House Of Flying Daggers2004 | Movie
Like writer-producer-director Zhang Yimou's 2002 HERO, this sumptuously beautiful, period martial-arts picture is a feast for the eyes from beginning to end. But where HERO used a series of RASHOMON-like (1950) variations on a single narrative — each with… (more)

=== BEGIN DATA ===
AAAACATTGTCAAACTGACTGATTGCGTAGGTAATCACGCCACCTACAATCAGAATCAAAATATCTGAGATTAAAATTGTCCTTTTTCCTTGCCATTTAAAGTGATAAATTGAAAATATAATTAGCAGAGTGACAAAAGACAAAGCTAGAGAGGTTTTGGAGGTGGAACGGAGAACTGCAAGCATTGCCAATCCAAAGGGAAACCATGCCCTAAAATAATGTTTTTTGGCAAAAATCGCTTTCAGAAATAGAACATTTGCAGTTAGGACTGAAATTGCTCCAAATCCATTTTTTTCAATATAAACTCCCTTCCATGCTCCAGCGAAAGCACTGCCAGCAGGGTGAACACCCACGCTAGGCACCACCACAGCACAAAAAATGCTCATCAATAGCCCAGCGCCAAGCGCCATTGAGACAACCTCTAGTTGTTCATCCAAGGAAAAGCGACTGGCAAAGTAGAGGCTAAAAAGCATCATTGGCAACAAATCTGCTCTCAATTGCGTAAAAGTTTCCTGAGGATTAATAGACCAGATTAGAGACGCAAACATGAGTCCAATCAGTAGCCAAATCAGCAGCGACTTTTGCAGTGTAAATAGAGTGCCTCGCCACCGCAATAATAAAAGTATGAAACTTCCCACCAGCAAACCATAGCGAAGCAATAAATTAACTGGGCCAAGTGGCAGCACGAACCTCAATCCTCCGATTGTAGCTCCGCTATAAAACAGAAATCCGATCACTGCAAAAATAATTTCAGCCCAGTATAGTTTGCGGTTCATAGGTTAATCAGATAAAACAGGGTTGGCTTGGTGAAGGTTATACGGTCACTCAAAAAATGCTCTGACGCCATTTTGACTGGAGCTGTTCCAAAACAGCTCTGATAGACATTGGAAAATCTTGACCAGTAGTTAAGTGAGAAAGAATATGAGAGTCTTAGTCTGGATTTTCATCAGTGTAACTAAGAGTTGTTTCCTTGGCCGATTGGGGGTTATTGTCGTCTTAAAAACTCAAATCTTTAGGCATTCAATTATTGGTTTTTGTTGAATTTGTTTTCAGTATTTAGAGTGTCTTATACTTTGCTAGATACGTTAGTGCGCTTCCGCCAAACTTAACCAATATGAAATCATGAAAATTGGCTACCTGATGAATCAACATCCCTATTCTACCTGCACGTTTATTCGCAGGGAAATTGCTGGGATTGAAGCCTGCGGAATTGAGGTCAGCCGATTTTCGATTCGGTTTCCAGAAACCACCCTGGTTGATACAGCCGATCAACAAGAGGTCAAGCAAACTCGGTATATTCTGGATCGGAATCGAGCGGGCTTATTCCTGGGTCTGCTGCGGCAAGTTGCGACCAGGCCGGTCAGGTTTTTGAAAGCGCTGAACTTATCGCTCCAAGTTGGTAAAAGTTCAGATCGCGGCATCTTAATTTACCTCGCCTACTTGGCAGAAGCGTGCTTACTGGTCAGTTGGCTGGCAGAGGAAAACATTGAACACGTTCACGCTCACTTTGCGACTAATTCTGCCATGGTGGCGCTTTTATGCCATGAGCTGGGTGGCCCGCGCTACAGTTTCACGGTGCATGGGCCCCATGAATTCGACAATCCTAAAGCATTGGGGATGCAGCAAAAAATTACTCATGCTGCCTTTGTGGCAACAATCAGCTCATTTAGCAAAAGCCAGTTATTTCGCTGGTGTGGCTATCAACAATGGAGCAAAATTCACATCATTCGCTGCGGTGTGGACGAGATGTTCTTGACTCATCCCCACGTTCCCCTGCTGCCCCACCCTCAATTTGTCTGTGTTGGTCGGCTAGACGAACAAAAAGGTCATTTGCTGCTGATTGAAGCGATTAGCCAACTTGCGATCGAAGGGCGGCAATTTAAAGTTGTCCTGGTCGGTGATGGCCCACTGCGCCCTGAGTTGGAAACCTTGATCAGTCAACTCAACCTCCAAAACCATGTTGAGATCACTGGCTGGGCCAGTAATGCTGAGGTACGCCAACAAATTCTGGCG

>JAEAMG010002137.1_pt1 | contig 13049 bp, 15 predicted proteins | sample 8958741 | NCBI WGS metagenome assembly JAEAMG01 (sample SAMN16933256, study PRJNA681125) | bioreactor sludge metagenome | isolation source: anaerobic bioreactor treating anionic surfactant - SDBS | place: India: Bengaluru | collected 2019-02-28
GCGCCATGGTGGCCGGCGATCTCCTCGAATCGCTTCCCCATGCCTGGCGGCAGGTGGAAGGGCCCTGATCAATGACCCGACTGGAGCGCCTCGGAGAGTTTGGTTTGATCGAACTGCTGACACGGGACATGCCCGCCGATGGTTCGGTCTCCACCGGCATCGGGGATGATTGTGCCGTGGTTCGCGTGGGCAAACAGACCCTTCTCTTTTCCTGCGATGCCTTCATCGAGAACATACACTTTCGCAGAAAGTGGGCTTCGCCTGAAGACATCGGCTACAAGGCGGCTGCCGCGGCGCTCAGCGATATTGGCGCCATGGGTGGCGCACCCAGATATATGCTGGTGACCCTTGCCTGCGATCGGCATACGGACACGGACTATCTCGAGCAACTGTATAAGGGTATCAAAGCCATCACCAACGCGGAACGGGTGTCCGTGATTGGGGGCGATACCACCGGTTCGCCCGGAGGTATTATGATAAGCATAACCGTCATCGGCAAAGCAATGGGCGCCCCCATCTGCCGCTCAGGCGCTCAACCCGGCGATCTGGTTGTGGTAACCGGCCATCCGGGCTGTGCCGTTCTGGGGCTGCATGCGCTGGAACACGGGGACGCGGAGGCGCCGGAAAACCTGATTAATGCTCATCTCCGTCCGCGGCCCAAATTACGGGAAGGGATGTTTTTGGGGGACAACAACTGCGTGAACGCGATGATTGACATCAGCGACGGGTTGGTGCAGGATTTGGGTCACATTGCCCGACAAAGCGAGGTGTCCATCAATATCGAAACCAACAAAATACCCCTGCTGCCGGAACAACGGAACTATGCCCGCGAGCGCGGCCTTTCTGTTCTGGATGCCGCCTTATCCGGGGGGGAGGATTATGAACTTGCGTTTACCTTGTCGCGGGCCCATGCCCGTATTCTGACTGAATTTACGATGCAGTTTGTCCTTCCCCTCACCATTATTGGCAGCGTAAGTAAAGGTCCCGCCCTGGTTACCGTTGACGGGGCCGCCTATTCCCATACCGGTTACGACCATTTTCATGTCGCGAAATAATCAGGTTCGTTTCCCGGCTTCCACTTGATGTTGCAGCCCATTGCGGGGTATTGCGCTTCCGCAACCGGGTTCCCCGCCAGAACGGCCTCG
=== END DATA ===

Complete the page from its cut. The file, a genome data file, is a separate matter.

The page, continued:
Like writer-producer-director Zhang Yimou's 2002 HERO, this sumptuously beautiful, period martial-arts picture is a feast for the eyes from beginning to end. But where HERO used a series of RASHOMON-like (1950) variations on a single narrative — each with its own distinct color palette — to explore the notion of self-sacrifice for the greater good, this film pivots on a romantic triangle as overwrought as it is stylized. It's like a Douglas Sirk melodrama ratcheted up with fists of fury and wrapped in apparently endless yards of shimmering silk. 859 A.D.: After 249 years, China's Tang Dynasty is in decline and rebel factions have sprung up all over the country. The most powerful is the secretive House of Flying Daggers. Given an imperial order to find and kill the new leader of the House in a mere 10 days, Feng Tian-county police officials Leo (Andy Lau) and Jin (Takeshi Kaneshiro) seize on the rumor that dancer Mei (Zhang Ziyi), newly hired by the Peony Pavilion, is connected to the group. Jin visits undercover as a libertine and asks the Madam (Song Dandan) for the blind but superbly physically controlled Mei. Jin stages a drunken scene and Leo rushes to arrest both him and Mei. Though Leo makes a show of threatening her with torture, he has a more subtle plan in mind: Jin, a brash ladies' man, will break Mei out of jail, profess sympathy with the House of Flying Daggers and offer to escort her back to her comrades. He will then gradually win her trust through a carefully staged series of battles and persuade her to fall in love with him. But the heart is too restless and unpredictable to be a reliable conspirator and many reversals of fortune lie in store for Mei, Jin and Leo as they grow closer to the stronghold of the House of Flying Daggers. Zhang's extravagantly romantic screenplay, cowritten with Li Feng and Wang Bin, builds to a demented three-way corrida that blends the stylized emotional overkill of DUEL IN THE SUN (1946) by way of THE GOOD, THE BAD AND THE UGLY (1966). It's a lot to swallow, but if you're with the film up to that point, it's not hard to take the last step into rapturous lunacy. The film is dedicated to Hong Kong superstar Anita Mui, who was cast but died of cancer shortly before the movie went into production.